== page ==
Fireworks

Bones & Comfort - 'Mothersheep' http://rocktopia.co.uk/media/reviews/photos/thumbnail/200x200s/ba/24/55/3010_BonesAndComfortMothersheep_1354039123.jpg Hot

Added by Central Electronic Brain     November 27, 2012    
 
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Italian power trio playing what they describe as ‘Southern/Stoner Rock'.

The oddly titled Bones And Comfort are an Italian power trio playing what they describe as ‘Southern/Stoner Rock’. Releasing an EP and playing some live shows, the band have built up to this, their full length debut record.

I’m not quite sure what to make of opener ‘We Choose Who Will Stand’. It has a good riff, albeit extremely distorted almost to the point of fuzz. Daniele Murroni’s vocals are a bit distorted too, the drums are loud, the bass growls and everything seems to fight for space. It’s not a bad track, but there’s seems to be too many ideas in it for one song. ‘Tex Mex’ sits atop a pounding drum beat before a very good riff kicks in. The arrangement is much better here, with room to hear everything clearly. ‘Isaac’s Song’ has a growling Black Sabbath feel to the intro, before the guitars get all busy and the song kind of disintegrates.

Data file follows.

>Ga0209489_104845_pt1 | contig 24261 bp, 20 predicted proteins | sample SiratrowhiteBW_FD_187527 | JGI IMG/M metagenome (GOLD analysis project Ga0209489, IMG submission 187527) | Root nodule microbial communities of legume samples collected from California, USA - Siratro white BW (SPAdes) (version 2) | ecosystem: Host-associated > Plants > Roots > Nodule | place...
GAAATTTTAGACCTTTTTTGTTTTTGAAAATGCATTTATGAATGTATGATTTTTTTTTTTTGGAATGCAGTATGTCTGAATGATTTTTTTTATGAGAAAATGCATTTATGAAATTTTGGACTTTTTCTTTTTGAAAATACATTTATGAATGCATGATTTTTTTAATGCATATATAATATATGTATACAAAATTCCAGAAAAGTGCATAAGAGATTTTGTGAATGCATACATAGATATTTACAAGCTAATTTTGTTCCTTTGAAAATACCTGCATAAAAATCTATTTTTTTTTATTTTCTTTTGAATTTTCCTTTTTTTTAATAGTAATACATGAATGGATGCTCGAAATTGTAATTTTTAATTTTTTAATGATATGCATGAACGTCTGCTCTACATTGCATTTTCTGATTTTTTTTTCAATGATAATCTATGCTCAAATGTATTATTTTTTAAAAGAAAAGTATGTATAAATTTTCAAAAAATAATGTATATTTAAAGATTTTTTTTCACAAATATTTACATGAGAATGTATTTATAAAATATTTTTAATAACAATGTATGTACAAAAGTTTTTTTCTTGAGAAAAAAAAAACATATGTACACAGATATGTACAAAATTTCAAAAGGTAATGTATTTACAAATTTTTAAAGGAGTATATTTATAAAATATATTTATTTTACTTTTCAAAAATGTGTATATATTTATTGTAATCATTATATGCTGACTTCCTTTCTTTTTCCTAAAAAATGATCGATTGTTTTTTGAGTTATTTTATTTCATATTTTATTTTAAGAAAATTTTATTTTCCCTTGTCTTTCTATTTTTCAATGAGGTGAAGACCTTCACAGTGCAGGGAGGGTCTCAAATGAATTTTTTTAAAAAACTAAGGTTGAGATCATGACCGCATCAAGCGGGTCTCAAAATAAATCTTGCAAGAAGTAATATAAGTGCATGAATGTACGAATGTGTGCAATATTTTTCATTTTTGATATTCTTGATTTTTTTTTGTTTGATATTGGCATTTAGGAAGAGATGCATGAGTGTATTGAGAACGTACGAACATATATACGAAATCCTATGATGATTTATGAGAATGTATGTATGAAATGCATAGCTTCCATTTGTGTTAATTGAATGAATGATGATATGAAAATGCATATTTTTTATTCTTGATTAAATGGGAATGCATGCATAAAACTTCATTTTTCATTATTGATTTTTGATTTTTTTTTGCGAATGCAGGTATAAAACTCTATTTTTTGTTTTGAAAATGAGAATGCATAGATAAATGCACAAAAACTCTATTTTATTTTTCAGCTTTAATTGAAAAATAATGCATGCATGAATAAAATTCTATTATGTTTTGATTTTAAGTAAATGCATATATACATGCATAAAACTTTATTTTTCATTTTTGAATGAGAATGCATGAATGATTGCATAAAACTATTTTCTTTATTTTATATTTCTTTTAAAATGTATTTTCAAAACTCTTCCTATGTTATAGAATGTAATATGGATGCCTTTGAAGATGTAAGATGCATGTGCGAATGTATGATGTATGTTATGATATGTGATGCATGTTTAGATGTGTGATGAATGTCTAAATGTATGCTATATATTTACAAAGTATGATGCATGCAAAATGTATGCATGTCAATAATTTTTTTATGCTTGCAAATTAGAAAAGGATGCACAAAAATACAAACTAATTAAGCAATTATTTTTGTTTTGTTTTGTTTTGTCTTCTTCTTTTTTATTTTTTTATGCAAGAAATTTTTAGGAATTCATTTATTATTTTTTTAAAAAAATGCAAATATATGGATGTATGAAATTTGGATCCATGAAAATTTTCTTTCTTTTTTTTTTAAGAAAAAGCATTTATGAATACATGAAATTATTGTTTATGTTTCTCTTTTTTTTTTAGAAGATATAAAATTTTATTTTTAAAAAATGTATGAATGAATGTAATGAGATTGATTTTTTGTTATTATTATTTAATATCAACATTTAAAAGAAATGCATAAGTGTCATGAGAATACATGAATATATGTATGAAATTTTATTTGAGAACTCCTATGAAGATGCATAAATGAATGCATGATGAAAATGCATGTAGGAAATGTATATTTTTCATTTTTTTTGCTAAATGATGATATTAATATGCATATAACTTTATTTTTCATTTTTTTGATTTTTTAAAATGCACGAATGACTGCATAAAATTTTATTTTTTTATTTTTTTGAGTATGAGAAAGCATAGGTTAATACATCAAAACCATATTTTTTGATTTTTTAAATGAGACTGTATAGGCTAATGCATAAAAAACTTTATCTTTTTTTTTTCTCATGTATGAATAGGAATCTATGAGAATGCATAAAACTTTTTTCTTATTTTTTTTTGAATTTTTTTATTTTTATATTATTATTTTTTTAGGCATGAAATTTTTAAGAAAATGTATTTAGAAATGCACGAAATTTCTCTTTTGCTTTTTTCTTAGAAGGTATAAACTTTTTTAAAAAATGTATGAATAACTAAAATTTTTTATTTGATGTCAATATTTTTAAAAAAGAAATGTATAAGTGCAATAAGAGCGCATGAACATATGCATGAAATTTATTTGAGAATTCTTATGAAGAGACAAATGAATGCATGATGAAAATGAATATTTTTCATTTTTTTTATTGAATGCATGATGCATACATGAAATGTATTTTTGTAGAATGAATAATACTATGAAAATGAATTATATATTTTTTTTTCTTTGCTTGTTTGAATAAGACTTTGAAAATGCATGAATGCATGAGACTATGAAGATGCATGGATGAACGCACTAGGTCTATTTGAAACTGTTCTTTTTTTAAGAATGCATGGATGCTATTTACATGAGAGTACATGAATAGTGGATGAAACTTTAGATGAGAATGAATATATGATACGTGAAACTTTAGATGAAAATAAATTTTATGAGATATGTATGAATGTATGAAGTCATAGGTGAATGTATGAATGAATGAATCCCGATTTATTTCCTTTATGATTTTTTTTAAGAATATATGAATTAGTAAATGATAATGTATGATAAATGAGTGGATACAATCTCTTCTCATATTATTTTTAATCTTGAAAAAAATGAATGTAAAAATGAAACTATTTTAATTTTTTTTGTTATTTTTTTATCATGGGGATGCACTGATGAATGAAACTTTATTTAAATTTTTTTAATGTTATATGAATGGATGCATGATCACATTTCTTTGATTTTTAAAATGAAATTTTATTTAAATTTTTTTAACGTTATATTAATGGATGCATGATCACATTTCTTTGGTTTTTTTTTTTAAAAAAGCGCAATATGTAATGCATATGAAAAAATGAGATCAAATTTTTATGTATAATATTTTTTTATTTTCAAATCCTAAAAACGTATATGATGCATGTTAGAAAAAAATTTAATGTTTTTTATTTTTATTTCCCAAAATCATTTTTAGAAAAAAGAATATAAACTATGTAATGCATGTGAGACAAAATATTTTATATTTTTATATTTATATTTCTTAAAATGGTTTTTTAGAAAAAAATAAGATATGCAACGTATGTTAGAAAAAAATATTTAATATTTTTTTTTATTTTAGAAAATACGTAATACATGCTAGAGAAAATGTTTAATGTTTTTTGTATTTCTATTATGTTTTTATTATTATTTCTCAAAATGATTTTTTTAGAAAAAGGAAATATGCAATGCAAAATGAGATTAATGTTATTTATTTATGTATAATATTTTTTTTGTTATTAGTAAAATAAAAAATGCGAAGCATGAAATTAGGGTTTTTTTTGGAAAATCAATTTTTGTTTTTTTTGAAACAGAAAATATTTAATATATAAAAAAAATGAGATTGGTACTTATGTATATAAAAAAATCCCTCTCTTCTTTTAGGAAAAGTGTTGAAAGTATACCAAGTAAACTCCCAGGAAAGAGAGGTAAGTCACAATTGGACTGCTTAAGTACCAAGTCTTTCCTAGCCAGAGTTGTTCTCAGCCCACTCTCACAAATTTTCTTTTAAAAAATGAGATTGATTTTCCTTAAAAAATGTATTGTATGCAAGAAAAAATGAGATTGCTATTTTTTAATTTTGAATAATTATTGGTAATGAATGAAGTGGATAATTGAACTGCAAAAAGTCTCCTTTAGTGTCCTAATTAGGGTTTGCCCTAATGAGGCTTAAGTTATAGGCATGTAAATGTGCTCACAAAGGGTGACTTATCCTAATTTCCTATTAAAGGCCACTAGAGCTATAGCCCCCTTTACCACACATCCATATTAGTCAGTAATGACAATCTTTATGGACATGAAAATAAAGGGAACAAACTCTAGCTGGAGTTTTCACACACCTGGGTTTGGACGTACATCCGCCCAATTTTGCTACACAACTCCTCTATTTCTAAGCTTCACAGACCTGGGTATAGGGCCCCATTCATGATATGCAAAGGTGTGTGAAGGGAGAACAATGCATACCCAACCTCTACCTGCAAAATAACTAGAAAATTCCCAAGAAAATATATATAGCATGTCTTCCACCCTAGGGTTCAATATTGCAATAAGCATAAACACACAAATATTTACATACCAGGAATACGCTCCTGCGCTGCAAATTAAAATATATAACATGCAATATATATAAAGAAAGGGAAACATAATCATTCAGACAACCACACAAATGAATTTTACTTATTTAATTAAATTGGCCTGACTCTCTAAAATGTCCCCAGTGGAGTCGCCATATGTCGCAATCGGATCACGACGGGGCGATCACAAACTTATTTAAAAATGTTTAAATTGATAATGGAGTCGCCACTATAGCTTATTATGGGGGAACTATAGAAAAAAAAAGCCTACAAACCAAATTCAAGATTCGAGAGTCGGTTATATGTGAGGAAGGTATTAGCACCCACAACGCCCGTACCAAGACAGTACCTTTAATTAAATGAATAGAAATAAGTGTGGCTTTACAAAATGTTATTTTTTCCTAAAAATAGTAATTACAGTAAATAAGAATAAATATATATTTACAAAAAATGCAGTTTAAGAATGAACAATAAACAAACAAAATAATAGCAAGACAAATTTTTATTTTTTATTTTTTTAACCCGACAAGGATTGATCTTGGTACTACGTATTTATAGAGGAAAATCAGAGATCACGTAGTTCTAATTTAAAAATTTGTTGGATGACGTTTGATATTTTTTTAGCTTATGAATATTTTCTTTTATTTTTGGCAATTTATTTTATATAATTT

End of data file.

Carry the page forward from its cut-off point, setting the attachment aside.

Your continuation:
The drums and vocals sound like they are from two different songs and it loses me completely. A rather pointless jazz infused instrumental, led by Alberto Trentanni’s bass, takes place in the form of ‘Unbalanced’, which gives way after less than a minute to ‘Road Pizza’, so I’m not sure why they bothered. ‘Road Pizza’ has another good riff, again with plenty of distortion, before the drums come crashing in. Again, it moves in all kinds of directions and I’d be hard pressed to hum you a single bar of it.

This is a problem that plagues the full album. ‘Inhale’ for example has a guitar part that seems to have no relation to the vocal line whatsoever. For every good idea, they cram in two or three more contrasting ideas and I end up losing interest. The album states all the songs are three-way co-writes and that is maybe the problem – perhaps they need someone at the helm to sift through the wealth of ideas and help with the arrangements.

There’s certainly potential in some of the work here – some of the riffs are great, but there’s so much going on I wasn’t sure which way to turn.

James Gaden

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